Definition and Overview

hysterotomy

Hysterotomy is a surgical procedure that involves making an incision in the uterus to remove uterine contents. It can be performed for various reasons including caesarian section, foetal surgery, delayed abortion, and a range of gynaecological procedures. It is different from hysterectomy, which refers to the complete or partial removal of the uterus (commonly known as the womb) with or without the other organs of the female genital tract. However, hysterotomy can be a part of hysterectomy.

Unlike hysterectomy wherein the surgeon can make the incision either in the abdomen or the vagina to access the uterus, hysterotomy is performed exclusively via the abdomen. The incision is generally smaller when compared to the one used in hysterectomy. Both procedures can be performed under general anaesthesia.

Hysterotomy is the widely preferred technique for open foetal surgery. It is also the operation of choice if the uterus needs to be operated on during pregnancy or if a woman decides to abort the foetus after the first trimester. If the procedure is to be performed for delayed abortion, it is done the same way as caesarian section.

Who Should Undergo and Expected Results

Also called uterotomy, hysterotomy refers to an incision in the uterus. This type of incision can be used in a number of medical procedures including foetal surgery, caesarian section, and delayed abortion or abortion performed past the first trimester. It can also be indicated in the event of haemorrhage in the second trimester and in cases of a failed induction following previous uterine surgery.

Hysterotomy is a major surgical procedure. It becomes necessary when certain medical conditions require doctors to access the uterus or the foetus inside it. It is typically a part of the process if corrective measures have to be taken long before the foetus is to be delivered. The goal of this type of surgery is to allow the foetus to remain in the uterus until such time that it has matured enough that it can be safely delivered.

Common conditions that require foetal surgeries that can be performed via hysterotomy include:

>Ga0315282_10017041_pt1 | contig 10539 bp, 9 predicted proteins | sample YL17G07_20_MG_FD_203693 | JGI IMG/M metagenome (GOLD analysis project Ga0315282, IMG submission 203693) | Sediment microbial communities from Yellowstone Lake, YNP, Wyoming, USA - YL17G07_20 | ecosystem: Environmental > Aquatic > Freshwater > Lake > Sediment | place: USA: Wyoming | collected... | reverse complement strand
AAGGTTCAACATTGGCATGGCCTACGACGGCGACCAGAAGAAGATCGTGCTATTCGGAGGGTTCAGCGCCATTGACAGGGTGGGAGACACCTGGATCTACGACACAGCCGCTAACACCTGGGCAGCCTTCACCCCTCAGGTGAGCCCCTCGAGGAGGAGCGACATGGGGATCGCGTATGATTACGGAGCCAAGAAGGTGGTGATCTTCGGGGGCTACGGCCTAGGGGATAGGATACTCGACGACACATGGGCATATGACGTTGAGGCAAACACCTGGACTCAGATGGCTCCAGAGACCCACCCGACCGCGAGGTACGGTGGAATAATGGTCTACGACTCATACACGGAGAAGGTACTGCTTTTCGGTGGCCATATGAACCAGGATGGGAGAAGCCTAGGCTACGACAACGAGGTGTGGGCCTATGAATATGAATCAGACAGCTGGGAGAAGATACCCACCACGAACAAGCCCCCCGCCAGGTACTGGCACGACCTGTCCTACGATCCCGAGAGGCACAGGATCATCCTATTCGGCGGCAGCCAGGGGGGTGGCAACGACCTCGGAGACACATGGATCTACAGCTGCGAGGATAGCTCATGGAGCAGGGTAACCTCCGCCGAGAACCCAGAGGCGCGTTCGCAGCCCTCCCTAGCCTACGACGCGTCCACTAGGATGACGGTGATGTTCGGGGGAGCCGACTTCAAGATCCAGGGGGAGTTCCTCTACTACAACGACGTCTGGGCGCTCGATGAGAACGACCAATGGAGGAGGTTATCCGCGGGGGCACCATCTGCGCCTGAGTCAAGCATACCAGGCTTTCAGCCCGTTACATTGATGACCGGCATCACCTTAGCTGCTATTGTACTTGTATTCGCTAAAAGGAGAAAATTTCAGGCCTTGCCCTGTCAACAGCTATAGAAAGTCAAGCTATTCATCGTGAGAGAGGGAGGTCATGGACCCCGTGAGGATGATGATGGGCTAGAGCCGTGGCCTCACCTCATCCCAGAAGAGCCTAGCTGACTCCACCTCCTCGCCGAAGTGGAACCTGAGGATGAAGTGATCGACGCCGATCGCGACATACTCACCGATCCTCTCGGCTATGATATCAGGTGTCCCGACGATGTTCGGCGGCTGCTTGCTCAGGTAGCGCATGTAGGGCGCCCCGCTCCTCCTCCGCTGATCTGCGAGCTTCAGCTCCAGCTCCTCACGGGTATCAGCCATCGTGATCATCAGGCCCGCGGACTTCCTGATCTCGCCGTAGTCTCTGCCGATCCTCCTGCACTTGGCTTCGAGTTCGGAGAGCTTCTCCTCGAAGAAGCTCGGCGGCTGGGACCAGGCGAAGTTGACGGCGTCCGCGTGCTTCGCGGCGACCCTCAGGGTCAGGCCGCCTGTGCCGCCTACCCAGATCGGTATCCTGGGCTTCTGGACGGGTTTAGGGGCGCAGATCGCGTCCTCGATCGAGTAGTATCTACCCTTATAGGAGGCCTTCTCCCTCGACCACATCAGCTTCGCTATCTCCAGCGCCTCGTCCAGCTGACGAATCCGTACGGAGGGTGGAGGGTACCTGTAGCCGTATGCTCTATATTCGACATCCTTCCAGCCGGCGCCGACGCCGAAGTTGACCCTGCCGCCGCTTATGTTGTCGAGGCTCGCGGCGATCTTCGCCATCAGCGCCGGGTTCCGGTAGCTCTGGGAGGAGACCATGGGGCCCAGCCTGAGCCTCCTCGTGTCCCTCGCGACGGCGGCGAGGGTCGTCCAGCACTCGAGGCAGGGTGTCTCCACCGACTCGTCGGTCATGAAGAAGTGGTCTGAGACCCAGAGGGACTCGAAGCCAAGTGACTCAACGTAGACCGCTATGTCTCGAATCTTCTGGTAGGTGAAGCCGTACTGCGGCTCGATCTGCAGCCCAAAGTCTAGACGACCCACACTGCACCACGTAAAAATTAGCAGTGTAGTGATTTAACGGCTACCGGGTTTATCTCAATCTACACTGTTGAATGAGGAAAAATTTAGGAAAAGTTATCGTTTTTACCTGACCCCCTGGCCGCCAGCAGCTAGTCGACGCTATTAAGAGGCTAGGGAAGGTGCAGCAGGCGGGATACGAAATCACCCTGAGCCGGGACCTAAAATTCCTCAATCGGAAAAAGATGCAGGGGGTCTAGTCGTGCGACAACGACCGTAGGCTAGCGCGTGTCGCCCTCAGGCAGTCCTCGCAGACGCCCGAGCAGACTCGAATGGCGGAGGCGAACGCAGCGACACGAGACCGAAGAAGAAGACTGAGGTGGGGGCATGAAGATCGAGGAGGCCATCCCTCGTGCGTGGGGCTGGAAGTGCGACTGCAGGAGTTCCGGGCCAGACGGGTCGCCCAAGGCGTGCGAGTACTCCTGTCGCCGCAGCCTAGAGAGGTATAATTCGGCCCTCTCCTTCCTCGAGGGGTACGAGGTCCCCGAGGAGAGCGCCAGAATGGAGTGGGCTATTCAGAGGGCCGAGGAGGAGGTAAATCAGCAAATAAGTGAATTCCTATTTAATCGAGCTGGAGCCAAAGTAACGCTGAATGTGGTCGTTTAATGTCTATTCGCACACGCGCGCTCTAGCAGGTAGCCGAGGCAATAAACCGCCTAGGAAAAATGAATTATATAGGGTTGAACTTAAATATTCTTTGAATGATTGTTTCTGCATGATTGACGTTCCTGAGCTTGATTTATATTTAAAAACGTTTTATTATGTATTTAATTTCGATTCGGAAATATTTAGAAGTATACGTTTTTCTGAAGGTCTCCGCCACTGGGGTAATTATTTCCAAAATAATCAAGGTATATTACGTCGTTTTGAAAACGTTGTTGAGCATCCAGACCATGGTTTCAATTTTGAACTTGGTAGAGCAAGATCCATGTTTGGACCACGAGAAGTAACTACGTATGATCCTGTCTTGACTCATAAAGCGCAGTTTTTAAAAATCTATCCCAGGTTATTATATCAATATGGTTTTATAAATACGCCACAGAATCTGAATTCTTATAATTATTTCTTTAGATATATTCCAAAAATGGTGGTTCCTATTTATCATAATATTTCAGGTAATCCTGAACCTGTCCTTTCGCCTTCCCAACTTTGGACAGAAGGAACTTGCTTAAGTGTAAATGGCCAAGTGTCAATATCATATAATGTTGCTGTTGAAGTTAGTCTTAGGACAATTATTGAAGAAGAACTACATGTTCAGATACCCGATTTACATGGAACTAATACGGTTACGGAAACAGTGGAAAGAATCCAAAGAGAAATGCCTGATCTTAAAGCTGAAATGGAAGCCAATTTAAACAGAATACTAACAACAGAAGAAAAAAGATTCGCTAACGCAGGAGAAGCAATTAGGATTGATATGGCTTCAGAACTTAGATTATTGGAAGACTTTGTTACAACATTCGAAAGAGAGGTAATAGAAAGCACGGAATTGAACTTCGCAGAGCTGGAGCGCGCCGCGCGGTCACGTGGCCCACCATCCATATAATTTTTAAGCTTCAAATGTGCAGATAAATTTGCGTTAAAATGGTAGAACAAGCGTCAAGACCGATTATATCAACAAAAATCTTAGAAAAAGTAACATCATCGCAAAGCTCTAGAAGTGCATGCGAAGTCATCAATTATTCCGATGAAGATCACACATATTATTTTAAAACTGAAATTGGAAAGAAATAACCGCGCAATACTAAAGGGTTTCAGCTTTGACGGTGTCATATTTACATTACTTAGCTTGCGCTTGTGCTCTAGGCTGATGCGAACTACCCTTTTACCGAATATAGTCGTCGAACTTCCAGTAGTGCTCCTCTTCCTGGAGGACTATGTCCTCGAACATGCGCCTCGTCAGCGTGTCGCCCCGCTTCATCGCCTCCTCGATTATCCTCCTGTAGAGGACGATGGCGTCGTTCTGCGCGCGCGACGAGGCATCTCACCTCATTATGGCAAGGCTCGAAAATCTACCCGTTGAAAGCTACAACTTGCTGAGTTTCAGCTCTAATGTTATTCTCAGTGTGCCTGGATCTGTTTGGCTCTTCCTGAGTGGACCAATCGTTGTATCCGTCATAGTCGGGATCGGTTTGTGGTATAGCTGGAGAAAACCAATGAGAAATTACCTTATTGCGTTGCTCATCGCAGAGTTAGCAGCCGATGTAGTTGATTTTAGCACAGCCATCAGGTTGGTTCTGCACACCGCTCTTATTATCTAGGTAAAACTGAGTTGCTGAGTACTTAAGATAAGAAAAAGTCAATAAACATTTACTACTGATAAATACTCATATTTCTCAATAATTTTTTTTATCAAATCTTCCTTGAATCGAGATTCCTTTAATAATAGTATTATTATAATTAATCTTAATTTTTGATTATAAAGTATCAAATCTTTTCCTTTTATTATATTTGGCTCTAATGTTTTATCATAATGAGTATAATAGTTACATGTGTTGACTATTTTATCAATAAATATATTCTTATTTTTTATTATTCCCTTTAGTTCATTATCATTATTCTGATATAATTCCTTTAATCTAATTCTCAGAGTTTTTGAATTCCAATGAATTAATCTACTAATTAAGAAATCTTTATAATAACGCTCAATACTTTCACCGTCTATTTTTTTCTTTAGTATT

• Neural tube defects, such as myelomeningocele
  • Congenital cystic adenomatoid malformation
  • Congenital heart disease
  • Congenital diaphragmatic hernia
  • Foetal tumours
  • Sacrococcygeal teratoma
  • Pulmonary sequestration
  • Urinary tract obstruction
  • Twin to twin transfusion syndrome (TTTS)

Due to recent advancements in the field of foetal surgery, some procedures can now be performed using minimally invasive techniques. These methods use a fibreoptic scope to access the uterus through small incisions to correct congenital malformations. Although these methods do not require major incisions and are less traumatic compared to an open foetal surgery, they are not applicable in all cases.

How is the Procedure Performed?

Prior to hysterotomy, patients undergo various tests to ensure that they qualify for the procedure. Doctors also ensure that hysterotomy is the only available treatment method that can be used. As much as possible, the procedure is considered as the last resort due to the number of serious risks associated with it.

If hysterotomy is going to be performed as part of a foetal surgery, various diagnostic tests will be performed prior to the operation. These include ultrasound, chorionic villus sampling, and amniocentesis, among others. The condition of the foetus will also be assessed to ensure that it is eligible for surgery.

Meanwhile, if hysterotomy is going to be performed for a scheduled caesarian section, the patient will undergo blood tests in preparation for blood transfusion should it become necessary during the procedure. Other tests may be performed depending on the circumstances that surround the patient’s condition.

To perform hysterotomy, the patient is administered with general or regional anaesthesia; the latter numbs only the lower part of the body. This means that the patient is awake during the procedure. This can be used for caesarian section. Meanwhile, if general anaesthesia is used, the patient will be asleep throughout the procedure. The doctor will then make a horizontal or vertical incision in the abdominal wall. More incisions will be made, layer by layer, through the fatty and connective tissue so the abdominal muscle can be separated, allowing the surgeon to access the abdominal cavity. This is followed by making a uterine incision typically across the lower part of the uterus. Once the surgeon gains access to the uterus, the surgery can be performed.

Possible Risks and Complications

Hysterotomy is a major surgical operation that is associated with a number of serious risks and complications. One major concern is that it can trigger labour in pregnant women. Other potential risks include:

  • Peritonitis
  • Thrombosis
  • Pulmonary embolism
  • Allergic reaction to anaesthesia
  • Rupture of the operation scar in a future pregnancy
  • Haemorrhage

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